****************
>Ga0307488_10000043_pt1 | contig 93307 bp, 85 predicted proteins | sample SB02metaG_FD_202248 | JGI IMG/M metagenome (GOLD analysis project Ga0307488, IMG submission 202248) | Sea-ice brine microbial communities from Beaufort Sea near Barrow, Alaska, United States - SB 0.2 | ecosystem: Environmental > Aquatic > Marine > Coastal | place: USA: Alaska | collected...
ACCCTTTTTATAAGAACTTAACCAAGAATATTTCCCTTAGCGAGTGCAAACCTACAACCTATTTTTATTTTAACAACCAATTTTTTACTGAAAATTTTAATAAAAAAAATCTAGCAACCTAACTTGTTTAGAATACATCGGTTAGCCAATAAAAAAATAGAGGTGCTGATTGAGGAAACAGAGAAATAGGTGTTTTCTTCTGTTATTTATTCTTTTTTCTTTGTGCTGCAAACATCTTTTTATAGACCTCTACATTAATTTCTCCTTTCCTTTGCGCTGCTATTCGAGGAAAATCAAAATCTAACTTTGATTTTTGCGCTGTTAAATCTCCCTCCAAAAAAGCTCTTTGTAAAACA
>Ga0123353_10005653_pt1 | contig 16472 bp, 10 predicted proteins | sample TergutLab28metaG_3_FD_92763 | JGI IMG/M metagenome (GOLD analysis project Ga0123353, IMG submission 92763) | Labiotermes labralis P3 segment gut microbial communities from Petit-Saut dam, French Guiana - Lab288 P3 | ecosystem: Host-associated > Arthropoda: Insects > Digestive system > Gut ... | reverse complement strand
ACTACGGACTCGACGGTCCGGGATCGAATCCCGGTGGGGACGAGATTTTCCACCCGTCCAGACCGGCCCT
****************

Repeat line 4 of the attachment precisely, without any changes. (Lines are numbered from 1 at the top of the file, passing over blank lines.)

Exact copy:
ACTACGGACTCGACGGTCCGGGATCGAATCCCGGTGGGGACGAGATTTTCCACCCGTCCAGACCGGCCCT